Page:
'It's wild': WVU newcomers back up how tough life is playing in the Big 12

Feb. 22—MORGANTOWN — The idea that the Big 12 men's basketball conference is the most difficult to survive isn't exactly new.

It's likely Quinn Slazinski heard that argument when he was at Louisville. Jesse Edwards probably heard it while playing at Syracuse or RaeQuan Battle at Washington.

All three had played at Power Five schools prior to transferring to West Virginia this season, but had never experienced what Big 12 life is like.

"It's wild, " Slazinski begins.

Before Slazinski can finish that thought, Battle chirps in, "It's very aggressive."

The Mountaineers (9-17, 4-9 Big 12) have just five conference games remaining before the start of the league tournament.

WVU STATS Aside from No. 6 Iowa State (20-6, 9-4), which hosts WVU at 2 p.m. Saturday inside Hilton Coliseum, and Texas Tech, the Mountaineers have faced everyone in the Big 12 at least once.

WVU has done so with a roster of four starters and two key reserves who had never played in the Big 12 before.

They were quick to back up the difficulties of playing in the league.

"Every time I turn a Big 12 game on, it's No. 10 vs. No. 12 (in the national rankings), No. 4 vs. No. 6, " Slazinski said.

This is where Edwards comes into the conversation. The WVU center had just played four years in the ACC with the likes of Duke and North Carolina.

Still, the Big 12 impresses him greatly.

"Yeah, that's the main thing, I think, " Edwards begins. "It's the amount of good teams in this league, it's crazy. It's a lot."

There are essentially no nights off, especially for a team like the Mountaineers, who are in a three-way tie for last place (along with Oklahoma State and UCF) in the conference and looking up at everyone else.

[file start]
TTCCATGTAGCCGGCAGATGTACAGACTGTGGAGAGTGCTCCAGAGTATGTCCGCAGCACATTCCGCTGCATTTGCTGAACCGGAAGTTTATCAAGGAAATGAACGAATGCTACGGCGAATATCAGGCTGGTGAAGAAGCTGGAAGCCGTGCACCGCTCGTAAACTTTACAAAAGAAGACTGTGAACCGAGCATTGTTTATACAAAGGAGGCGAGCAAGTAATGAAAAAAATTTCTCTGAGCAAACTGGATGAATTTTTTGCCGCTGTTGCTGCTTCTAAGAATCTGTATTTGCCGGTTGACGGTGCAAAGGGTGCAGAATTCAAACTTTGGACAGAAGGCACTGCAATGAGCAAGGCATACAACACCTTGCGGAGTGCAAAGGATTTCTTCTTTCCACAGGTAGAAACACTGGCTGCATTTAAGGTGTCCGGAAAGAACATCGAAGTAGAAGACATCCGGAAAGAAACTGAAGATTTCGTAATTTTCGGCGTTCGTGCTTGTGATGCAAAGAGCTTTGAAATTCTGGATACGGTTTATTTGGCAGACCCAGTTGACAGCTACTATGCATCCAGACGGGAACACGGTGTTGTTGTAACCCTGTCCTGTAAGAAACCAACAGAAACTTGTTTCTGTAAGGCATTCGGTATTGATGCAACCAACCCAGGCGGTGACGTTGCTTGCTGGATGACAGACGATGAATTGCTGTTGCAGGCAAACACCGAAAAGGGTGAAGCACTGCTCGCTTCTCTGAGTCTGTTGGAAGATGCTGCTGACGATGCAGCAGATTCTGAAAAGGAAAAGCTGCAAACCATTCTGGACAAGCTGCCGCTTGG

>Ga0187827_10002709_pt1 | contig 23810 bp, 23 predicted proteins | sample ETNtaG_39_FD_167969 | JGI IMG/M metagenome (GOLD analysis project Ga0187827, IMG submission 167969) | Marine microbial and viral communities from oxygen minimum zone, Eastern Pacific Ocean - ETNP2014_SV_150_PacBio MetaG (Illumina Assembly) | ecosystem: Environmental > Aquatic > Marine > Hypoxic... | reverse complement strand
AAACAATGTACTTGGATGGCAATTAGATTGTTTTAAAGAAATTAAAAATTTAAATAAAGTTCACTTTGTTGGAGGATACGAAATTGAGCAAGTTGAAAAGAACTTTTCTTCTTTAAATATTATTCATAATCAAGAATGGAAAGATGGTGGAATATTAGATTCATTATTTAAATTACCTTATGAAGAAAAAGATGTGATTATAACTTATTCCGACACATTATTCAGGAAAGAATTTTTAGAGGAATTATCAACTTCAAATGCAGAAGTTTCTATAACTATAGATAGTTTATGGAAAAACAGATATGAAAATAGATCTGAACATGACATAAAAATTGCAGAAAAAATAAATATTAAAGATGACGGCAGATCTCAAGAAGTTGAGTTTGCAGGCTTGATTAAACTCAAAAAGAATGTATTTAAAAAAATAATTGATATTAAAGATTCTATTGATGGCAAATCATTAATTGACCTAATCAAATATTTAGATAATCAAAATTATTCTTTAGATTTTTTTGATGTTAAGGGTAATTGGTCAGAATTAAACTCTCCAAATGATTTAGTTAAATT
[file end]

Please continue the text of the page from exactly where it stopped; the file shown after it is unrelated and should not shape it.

The players are asked what sets the Big 12 apart in men's hoops. Is it the physical style of play ?

"The Pac-12 is not this physical, I can tell you that, " said Battle, who played in the Pac-12 for two seasons at Washington.

"For sure, it's more physical than the Pac-12, " Slazinski adds.

Edwards, who led the ACC in blocked shots and was second in rebounds last season, kept coming back to the totality of the 14 Big 12 teams.

In his words, sure, there are a handful of teams within the ACC who would match up and thrive in the Big 12, but certainly not all 15 teams in that conference.

"The better teams in the ACC are also very physical, " Edwards said. "It's the amount of good teams in the Big 12. Week after week, you're playing some of the best teams in the country. It's a lot of fun, but it's hard. It's a hard league."

Another aspect came from Slazinski, who also played two seasons in the ACC at Louisville, before transferring to Iona, where he played for Rick Pitino.

While Big 12 teams bring a certain level of physicality, those teams also offer a lot of variety.

BYU is third in the nation in made 3-pointers. TCU leads the nation in fast-break points.

Iowa State and Houston both force a ton of turnovers, while UCF tries to bully opponents and win a physical battle.

"There are so many things you have to be ready for every night, " Slazinski said. "You're going to go play a BYU team that shoots the crap out of the three and then you may go play at TCU that just pounds it down low and then picks up full court.

"I think in the ACC, a lot of the teams are kind of similar. In the Pac-12, a lot of the teams play the same way. The Big 12 is like every single type of basketball into one. You're playing a completely different identity pretty much every single game."

Having been through a bulk of the Big 12 season now, the players are asked if they would have changed their minds about transferring to WVU if they knew then what they know now.

"We're so happy to be here, " Slazinski said. "The situation we're in with our record and where we are, you can obviously say what you want, but I think everyone here and in the locker room are happy we chose to come here."

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